As a realist and an ex-believer, if I learned something in the last eight years, it is a more nuanced story than how it is brought, which is not picked up by believers. They view skeptics/realists as people that stubbornly reject “the science” and act as a brake for progress.
Been there, done that.
However, when I looked deeper into the matter, I realized that it is a much more nuanced story and context is very important.
I came across a very recent paper The ‘Alice in Wonderland’ mechanics of the rejection of (climate) science: simulating coherence by conspiracism by Lewandowsky, Cook and Lloyd. The authors of this paper seemed to completely neglect nuances and avoids giving any context. More, they seem to have elevated misrepresenting the arguments of skeptics to a true art form. It is the most elaborate form of straw man reasoning that I even saw (or probably will see).
On the bright side, I think this paper is a good basis for explaining the arguments of the skeptics and show how they are misrepresented. Most, if not all, will be presented in this paper.
This post will be about the abstract of this paper and how skeptics are (misre)presented there (attention for skeptics with a high blood pressure: it is even worse in the paper itself).
This is the part of the abstract that immediately caught my attention (my emphasis):
Instead, we suggest that people who reject the fact that the Earth’s climate is changing due to greenhouse gas emissions (or any other body of well-established scientific knowledge) oppose whatever inconvenient finding they are confronting in piece-meal fashion, rather than systematically, and without considering the implications of this rejection to the rest of the relevant scientific theory and findings. Hence, claims that the globe “is cooling” can coexist with claims that the “observed warming is natural” and that “the human influence does not matter because warming is good for us.”
As far as I know, most skeptics AGREE that the greenhouse gas effect exists and human emissions can have an influence on that. There is however a very small group that reject the greenhouse effect
, but as far as I know these are not taken seriously (removed because it is subjective, difficult to quantify anyway and due to my own biases, see comments).
Unless the authors are talking about that very tiny group (which I don’t think is the case, looking at previous papers of Lewandowsky and Cook), they misrepresent the views of skeptics. It is a matter of nuance and nuance is completely missing in this paper.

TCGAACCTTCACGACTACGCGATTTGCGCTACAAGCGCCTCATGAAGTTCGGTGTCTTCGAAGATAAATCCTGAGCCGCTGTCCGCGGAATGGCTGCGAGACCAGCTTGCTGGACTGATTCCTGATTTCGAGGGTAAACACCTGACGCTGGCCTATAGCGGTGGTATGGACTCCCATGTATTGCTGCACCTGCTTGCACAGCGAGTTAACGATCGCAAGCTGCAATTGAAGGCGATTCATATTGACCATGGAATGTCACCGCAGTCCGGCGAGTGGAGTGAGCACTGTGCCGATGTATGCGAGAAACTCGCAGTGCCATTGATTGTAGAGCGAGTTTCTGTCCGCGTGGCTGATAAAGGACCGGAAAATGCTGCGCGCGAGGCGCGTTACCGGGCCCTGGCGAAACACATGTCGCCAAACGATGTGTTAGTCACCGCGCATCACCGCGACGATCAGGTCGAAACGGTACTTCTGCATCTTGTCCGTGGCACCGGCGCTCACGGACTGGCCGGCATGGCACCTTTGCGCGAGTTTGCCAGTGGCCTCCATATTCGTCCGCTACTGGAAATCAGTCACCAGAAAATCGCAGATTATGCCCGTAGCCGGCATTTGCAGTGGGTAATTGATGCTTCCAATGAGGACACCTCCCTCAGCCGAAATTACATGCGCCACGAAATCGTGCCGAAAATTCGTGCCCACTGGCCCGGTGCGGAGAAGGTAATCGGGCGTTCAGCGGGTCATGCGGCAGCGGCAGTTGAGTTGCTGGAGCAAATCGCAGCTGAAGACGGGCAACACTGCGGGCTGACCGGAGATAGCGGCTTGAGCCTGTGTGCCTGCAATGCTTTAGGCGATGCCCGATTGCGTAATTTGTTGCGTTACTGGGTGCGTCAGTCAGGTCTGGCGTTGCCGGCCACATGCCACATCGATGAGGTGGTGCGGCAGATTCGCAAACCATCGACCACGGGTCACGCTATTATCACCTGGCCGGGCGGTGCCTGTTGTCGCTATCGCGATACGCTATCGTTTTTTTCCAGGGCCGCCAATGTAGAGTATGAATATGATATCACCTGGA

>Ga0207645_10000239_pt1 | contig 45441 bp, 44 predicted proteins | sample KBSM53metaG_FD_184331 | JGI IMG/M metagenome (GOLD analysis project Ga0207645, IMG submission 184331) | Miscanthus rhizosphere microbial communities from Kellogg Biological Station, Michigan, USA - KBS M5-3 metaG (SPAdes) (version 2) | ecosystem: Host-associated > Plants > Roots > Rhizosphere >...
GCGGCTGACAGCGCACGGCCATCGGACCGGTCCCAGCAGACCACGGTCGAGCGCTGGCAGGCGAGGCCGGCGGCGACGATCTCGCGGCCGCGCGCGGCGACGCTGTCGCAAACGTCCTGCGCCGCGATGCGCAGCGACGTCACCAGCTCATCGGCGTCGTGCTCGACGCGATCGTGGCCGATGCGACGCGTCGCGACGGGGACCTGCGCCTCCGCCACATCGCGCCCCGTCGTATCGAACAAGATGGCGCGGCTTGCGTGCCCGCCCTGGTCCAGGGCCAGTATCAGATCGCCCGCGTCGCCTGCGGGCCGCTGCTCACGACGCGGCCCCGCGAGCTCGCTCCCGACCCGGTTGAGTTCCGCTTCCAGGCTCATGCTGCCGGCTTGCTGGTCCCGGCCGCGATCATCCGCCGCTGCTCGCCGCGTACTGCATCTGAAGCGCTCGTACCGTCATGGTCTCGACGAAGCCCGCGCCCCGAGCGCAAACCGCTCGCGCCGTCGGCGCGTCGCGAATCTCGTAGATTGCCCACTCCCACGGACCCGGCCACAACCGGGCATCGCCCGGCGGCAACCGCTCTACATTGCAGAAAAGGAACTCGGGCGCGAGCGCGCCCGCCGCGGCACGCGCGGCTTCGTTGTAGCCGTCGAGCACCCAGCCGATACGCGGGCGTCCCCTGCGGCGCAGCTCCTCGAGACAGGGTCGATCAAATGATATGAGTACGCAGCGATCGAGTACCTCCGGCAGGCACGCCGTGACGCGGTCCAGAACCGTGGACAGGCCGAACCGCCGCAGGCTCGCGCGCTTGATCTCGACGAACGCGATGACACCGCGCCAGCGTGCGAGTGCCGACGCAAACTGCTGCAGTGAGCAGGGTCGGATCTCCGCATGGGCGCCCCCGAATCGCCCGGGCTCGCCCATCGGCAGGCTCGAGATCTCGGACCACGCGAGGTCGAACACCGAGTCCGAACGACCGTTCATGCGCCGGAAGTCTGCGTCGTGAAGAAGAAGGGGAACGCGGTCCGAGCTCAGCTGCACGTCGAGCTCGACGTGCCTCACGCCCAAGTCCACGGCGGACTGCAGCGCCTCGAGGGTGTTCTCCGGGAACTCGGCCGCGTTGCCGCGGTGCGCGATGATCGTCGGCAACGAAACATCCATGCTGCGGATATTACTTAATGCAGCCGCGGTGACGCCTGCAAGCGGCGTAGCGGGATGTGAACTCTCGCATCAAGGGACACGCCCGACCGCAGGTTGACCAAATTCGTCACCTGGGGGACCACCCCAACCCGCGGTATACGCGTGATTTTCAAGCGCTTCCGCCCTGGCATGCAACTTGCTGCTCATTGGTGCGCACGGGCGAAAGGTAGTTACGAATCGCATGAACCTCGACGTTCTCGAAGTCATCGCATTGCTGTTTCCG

From my own experience, skeptics DON’T REJECT that:
- the Earth’s climate is changing (on the contrary!)
- the greenhouse effect exists
- temperatures are now higher than at the start of the measurements
- human emissions add greenhouse gases like CO2 in the atmosphere
- this extra emissions can result in a higher temperature.
- there are risks involved in higher temperatures
They QUESTION the:
- proposed strength of that effect (how much warming will there be with this human emissions addition)
- certainty in which the consequences of the effect are proclaimed
- the notion that this warming will be necessarily bad/catastrophic
- that we can be certain that warming will lead to catastrophes
- that the consensus position is that warming will lead to catastrophic events (this has not investigated in papers that quantified the consensus and even if it would, it will be an opinion, not an established fact)
The example used in this abstract also lacks nuance. When skeptics talk about a natural warming, they talk about the temperature increase from around 1850. The current temperatures are higher than those measured back then and they think it is (mostly) natural (recovery from the Little Ice Age, later combined with some human influences).
When they talk about “cooling”, they are talking about the last, say 18 years, when there was no warming and maybe even a very slight downward trend in the satellite record (which should be our most accurate tool to measure GLOBAL temperatures, but only started at the end of the 1970s).
So they are not talking about the same time frame, yet this is completely neglected by the authors. The incoherence doesn’t come from the skeptics, but from the translation of the skeptic views by the authors.
The view that warming is good doesn’t contradict this either. There is no contradiction between the three views that:
- the temperatures are now higher than at the start of the measurements in the 19th century
- during the last 18 years or so there wasn’t much warming/maybe even slight cooling in the satellite records
- this (past, current or future) warming may be good for us (or more correctly: “better than cooling”).
The contradiction is brought in by the authors themselves by rambling together statements over different time frames, making it sound as if they have conflicting views. Therefor I don’t think that this still hold for most of the skeptics:
Coherence between these mutually contradictory opinions can only be achieved at a highly abstract level, namely that “something must be wrong” with the scientific evidence in order to justify a political position against climate change mitigation.
That mechanism may or may not be right, but there is no conflicting views by skeptics, at least not according to the example given, only the ones that were created by the authors themselves. I think it is their translation of the skeptic’s view that is not coherent.
Here we have a paper in which the bias of the authors shines through. The subject of the paper is not the incoherent view of the skeptics, but the incoherent view of the authors on the skeptics. It would be funny if it wasn’t so sad.
The good thing is that it are the authors that are in Wonderland, not the skeptics who they so wonderfully misrepresented.